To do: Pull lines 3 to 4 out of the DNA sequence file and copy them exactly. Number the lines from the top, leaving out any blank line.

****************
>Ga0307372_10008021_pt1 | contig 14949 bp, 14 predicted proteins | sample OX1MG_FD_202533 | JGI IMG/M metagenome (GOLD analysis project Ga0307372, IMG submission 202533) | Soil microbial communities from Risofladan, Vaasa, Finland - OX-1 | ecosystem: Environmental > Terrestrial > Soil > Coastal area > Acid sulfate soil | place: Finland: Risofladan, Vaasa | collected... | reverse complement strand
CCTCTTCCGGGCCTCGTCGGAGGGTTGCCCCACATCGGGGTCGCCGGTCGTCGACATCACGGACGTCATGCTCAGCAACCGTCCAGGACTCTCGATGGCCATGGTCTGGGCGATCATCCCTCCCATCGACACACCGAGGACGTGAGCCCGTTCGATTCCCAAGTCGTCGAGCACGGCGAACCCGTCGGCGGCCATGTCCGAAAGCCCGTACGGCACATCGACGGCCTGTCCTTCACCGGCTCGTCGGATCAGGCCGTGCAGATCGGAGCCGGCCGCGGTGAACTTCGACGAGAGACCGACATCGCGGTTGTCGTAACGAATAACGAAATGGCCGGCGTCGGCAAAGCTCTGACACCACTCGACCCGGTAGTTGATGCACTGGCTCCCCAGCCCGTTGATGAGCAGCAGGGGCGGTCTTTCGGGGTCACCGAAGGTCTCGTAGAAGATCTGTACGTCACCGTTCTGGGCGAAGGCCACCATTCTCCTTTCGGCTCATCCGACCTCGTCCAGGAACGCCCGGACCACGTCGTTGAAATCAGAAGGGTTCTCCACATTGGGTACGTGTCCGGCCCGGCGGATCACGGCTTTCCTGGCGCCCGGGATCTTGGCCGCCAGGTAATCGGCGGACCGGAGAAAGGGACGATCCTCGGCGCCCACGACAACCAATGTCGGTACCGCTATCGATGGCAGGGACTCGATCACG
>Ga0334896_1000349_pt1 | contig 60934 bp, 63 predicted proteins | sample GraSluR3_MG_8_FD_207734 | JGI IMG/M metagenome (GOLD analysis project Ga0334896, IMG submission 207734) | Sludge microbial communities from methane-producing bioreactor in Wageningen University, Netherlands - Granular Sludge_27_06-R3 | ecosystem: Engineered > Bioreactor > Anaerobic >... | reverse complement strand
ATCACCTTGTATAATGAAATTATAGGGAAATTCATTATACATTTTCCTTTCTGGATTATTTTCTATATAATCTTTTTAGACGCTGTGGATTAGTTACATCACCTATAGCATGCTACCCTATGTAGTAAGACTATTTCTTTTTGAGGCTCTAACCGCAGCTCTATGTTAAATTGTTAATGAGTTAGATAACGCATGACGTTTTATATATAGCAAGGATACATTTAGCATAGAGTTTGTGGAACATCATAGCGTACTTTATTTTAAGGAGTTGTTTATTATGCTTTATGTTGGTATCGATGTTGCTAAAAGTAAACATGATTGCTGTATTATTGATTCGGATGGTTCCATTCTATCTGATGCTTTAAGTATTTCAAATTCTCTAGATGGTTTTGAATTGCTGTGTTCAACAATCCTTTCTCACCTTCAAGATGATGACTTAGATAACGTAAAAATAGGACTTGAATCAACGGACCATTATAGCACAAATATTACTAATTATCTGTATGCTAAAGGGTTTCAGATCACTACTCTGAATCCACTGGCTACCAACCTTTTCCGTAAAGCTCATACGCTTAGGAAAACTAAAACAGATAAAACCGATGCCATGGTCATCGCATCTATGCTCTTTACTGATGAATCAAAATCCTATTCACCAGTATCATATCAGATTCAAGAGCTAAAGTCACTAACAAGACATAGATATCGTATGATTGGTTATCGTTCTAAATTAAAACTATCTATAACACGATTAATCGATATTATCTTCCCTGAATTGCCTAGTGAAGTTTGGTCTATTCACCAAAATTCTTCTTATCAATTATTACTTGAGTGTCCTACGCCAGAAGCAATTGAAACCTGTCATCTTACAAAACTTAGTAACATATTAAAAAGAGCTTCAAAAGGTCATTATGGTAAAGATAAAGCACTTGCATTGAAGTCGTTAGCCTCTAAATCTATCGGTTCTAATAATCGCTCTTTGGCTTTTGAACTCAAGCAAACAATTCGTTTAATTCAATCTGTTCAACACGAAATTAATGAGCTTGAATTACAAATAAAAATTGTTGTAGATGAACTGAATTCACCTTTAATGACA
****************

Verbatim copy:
>Ga0334896_1000349_pt1 | contig 60934 bp, 63 predicted proteins | sample GraSluR3_MG_8_FD_207734 | JGI IMG/M metagenome (GOLD analysis project Ga0334896, IMG submission 207734) | Sludge microbial communities from methane-producing bioreactor in Wageningen University, Netherlands - Granular Sludge_27_06-R3 | ecosystem: Engineered > Bioreactor > Anaerobic >... | reverse complement strand
ATCACCTTGTATAATGAAATTATAGGGAAATTCATTATACATTTTCCTTTCTGGATTATTTTCTATATAATCTTTTTAGACGCTGTGGATTAGTTACATCACCTATAGCATGCTACCCTATGTAGTAAGACTATTTCTTTTTGAGGCTCTAACCGCAGCTCTATGTTAAATTGTTAATGAGTTAGATAACGCATGACGTTTTATATATAGCAAGGATACATTTAGCATAGAGTTTGTGGAACATCATAGCGTACTTTATTTTAAGGAGTTGTTTATTATGCTTTATGTTGGTATCGATGTTGCTAAAAGTAAACATGATTGCTGTATTATTGATTCGGATGGTTCCATTCTATCTGATGCTTTAAGTATTTCAAATTCTCTAGATGGTTTTGAATTGCTGTGTTCAACAATCCTTTCTCACCTTCAAGATGATGACTTAGATAACGTAAAAATAGGACTTGAATCAACGGACCATTATAGCACAAATATTACTAATTATCTGTATGCTAAAGGGTTTCAGATCACTACTCTGAATCCACTGGCTACCAACCTTTTCCGTAAAGCTCATACGCTTAGGAAAACTAAAACAGATAAAACCGATGCCATGGTCATCGCATCTATGCTCTTTACTGATGAATCAAAATCCTATTCACCAGTATCATATCAGATTCAAGAGCTAAAGTCACTAACAAGACATAGATATCGTATGATTGGTTATCGTTCTAAATTAAAACTATCTATAACACGATTAATCGATATTATCTTCCCTGAATTGCCTAGTGAAGTTTGGTCTATTCACCAAAATTCTTCTTATCAATTATTACTTGAGTGTCCTACGCCAGAAGCAATTGAAACCTGTCATCTTACAAAACTTAGTAACATATTAAAAAGAGCTTCAAAAGGTCATTATGGTAAAGATAAAGCACTTGCATTGAAGTCGTTAGCCTCTAAATCTATCGGTTCTAATAATCGCTCTTTGGCTTTTGAACTCAAGCAAACAATTCGTTTAATTCAATCTGTTCAACACGAAATTAATGAGCTTGAATTACAAATAAAAATTGTTGTAGATGAACTGAATTCACCTTTAATGACA